It appears that while it is present in Soy Beans (which are very convenient) it also appears in higher quantities in Red Clover (Trifolium pratense).

SWIM will look into this further, but to have noticed effects with Soy from what canadianchemistry has said, then looking into Red Clover as a possible source probably won't be necessary.

Nice find once again canadianchemistry.

Pce,
ElusiveMind

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#18 [url]

Oct 21 08 11:33 PM

Agreed. Linked the prudent information in that thread.

Back to this one, another forum has some very simple tests on an array of different oils. Not too much detail is given with any of the effects, timings, etc. but it is quite interesting. Of course, some extra greenery was used to place a single drop into a pipe so there could be some synergism between the two or placebo effects because of said greenery.

SWIM believes the easiest way to experience the oil (as far as administering) would be to put a dose on a rolling paper and smoke that from the pipe. No possible synergism or mixed up effects from other substances.

Pce,
ElusiveMind

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#19 [url]

Oct 22 08 6:20 AM

"How potent of a CYP2A6 inhibitor is cannabidiol? - hendrix"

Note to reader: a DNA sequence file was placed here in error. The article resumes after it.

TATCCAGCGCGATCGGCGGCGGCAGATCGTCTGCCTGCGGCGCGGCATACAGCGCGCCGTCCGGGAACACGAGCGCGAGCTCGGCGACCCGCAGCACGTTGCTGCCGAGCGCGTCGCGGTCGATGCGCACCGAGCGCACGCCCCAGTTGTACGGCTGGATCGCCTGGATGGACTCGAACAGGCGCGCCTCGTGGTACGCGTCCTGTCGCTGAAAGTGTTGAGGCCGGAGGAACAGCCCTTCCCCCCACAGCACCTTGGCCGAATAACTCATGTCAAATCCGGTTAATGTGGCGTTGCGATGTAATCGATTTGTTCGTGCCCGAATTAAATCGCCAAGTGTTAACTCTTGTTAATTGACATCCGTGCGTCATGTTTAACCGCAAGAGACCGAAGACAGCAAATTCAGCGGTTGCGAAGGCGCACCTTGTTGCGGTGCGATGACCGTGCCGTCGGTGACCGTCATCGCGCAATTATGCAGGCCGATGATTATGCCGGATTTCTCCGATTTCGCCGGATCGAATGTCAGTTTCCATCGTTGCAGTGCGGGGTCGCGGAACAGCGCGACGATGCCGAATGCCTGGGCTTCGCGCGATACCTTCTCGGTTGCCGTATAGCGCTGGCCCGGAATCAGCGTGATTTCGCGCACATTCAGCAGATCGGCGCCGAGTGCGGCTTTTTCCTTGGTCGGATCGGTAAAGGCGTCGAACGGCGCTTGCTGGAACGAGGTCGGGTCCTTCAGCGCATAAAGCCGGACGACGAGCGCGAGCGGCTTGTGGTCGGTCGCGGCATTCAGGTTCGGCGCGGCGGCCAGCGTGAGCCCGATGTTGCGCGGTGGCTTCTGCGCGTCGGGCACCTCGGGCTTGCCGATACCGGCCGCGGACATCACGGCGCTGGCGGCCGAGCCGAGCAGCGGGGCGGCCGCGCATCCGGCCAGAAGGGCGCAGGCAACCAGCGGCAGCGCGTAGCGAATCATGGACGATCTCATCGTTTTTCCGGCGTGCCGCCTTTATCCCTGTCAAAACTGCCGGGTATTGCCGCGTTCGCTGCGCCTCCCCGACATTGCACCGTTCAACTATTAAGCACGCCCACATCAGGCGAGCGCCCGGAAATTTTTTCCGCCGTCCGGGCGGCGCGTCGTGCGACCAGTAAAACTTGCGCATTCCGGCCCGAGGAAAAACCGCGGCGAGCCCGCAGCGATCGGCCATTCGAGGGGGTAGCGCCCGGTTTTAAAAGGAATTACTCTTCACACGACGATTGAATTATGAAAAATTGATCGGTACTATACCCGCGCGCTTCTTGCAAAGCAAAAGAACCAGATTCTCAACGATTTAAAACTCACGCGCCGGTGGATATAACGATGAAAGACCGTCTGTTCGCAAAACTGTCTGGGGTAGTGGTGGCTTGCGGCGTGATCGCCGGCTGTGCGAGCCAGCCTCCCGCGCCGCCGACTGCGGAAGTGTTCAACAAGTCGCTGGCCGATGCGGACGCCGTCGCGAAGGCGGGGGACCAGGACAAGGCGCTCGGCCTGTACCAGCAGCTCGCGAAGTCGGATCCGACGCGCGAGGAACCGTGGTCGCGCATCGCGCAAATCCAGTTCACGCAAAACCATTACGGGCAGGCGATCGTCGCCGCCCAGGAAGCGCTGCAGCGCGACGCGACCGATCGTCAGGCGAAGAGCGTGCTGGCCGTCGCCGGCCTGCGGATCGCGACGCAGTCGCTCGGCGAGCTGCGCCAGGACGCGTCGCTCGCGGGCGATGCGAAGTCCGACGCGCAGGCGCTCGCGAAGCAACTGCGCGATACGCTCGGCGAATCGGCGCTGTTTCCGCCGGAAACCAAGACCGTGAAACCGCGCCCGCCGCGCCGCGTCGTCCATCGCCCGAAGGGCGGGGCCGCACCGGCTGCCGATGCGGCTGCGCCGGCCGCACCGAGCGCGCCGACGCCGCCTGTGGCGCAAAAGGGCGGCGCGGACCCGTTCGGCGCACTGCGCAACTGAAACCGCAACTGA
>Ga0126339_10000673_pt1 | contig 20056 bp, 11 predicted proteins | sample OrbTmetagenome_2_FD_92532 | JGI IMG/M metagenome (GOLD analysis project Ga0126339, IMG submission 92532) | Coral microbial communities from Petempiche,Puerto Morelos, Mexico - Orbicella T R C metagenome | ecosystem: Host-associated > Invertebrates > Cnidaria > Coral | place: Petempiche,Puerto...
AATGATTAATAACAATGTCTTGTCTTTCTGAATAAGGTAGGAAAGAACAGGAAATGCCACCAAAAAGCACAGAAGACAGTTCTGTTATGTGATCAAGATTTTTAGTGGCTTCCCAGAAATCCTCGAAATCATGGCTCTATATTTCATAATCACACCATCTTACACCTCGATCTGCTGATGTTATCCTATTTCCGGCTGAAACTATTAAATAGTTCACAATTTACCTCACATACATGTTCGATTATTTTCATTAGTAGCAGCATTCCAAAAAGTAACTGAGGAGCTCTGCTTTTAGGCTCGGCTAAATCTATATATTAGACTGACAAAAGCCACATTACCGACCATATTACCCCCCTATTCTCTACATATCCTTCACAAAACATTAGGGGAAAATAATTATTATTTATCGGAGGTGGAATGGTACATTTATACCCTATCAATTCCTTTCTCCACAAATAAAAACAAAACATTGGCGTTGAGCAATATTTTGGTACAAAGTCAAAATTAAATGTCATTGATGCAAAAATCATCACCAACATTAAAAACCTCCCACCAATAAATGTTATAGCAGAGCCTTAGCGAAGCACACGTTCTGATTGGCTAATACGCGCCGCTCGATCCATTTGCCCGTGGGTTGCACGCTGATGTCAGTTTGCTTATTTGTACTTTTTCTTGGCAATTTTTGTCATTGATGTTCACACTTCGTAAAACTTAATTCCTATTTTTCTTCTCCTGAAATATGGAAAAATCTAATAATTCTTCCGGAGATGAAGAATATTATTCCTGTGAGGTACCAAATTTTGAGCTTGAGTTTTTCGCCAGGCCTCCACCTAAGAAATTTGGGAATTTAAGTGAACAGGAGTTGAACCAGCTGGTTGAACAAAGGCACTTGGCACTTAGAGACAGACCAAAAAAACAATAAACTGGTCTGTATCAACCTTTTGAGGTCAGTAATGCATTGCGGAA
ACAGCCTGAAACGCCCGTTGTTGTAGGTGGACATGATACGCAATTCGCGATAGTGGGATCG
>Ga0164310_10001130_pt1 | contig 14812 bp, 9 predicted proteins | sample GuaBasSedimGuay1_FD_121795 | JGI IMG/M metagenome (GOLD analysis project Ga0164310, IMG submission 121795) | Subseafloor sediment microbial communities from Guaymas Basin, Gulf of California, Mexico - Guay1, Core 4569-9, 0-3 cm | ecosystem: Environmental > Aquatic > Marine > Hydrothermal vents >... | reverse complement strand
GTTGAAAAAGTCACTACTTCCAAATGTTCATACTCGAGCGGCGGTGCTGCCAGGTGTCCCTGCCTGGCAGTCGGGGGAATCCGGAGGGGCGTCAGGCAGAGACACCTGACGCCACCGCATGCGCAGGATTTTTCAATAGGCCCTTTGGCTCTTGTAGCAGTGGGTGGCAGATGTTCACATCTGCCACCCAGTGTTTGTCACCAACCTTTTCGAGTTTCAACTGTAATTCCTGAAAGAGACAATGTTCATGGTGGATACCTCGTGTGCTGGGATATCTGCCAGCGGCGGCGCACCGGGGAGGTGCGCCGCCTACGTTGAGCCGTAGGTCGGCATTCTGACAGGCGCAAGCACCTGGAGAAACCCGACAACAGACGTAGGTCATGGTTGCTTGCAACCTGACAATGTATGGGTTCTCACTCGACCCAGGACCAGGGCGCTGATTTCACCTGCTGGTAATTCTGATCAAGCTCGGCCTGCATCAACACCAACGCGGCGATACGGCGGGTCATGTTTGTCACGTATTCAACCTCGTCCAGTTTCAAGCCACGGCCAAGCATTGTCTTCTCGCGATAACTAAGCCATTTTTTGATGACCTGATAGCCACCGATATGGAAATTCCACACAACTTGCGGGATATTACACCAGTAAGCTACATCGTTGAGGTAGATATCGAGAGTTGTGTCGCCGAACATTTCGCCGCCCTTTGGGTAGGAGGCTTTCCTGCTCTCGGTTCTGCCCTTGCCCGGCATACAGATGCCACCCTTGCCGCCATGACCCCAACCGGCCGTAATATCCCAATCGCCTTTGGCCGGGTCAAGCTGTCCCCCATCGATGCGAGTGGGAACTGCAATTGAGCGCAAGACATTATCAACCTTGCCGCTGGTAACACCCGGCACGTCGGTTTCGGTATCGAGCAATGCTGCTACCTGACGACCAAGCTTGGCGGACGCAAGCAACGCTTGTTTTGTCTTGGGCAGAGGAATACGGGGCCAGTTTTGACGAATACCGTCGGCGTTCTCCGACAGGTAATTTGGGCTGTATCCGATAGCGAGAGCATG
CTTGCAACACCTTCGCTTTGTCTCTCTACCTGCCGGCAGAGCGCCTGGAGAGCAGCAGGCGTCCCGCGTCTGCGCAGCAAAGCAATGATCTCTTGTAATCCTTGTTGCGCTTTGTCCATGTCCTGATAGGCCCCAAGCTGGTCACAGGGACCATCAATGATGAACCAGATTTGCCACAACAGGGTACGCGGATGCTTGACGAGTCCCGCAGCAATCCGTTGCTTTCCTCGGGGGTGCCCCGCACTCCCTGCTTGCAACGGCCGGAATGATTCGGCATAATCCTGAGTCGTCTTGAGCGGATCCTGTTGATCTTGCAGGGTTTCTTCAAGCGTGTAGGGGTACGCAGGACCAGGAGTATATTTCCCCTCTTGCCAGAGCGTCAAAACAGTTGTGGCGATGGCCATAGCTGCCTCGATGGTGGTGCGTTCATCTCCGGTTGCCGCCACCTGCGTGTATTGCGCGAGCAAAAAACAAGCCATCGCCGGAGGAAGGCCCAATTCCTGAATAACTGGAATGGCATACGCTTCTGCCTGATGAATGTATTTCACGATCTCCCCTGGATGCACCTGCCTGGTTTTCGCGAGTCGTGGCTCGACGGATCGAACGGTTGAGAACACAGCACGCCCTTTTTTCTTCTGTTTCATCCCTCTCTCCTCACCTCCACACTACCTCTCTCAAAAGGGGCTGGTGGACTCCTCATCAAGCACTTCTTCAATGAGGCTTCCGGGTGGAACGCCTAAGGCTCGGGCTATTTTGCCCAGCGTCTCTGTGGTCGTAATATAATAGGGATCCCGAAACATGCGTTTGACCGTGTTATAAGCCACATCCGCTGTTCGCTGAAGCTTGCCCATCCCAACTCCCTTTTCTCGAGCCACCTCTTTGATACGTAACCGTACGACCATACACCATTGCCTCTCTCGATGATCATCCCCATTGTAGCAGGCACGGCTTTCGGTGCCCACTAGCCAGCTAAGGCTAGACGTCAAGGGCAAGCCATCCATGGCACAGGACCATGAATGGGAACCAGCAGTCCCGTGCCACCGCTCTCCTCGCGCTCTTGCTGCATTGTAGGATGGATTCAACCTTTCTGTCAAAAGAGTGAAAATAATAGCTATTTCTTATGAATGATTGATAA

Oh, 2A6, I was thinking of 2D6. From my searching around on the subject, I have only come up with one report , which states:

9-THC, CBD, and CBN noncompetitively inhibited coumarin 7-hydroxylase activity of recombinant CYP2A6 with the apparent K i values of 28.9, 55.0, and 39.8 μM, respectively. On the other hand, Δ9-THC, CBD, and CBN inhibited 7-benzoxyresorufin O-debenzylase activity of recombinant CYP2B6 in a mixed fashion with the K i values of 2.81, 0.694, and 2.55 μM, respectively. Because the inhibition of CYP2B6 by CBD was the most potent, investigation was conducted to determine which moiety of the CBD structure was responsible for the inhibition.....Δ9-THC, CBD, and CBN showed metabolism-dependent inhibition for CYP2A6 but not for CYP2B6.....These results indicated that Δ9-THC, CBD, and CBN showed differential inhibition against CYP2A6 and CYP2B6."

The report does not show any IC50 values, nor have I found any, and I only know that low values of Ki indicate high inhibiting potency.

If the cannabinoids listed above are metabolism-dependent for CYP2A6 inhibition, then would taking a metabolism booster such as cayenne pepper, also a potent CYP1A2 inhibitor, significantly increase inhibition of 2A6 by these cannabinoids?

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#20 [url]

Oct 23 08 5:24 AM

Wow, I saw some sassafras bark at the mexican store the other day for a dollar. I might have to go pick some up! I was eyballing it, and it seemed to be calling my name. Unfortunately, I was on a budget so I just got some valerian, passionflower, and frankincense. Oh well, I will get it next time!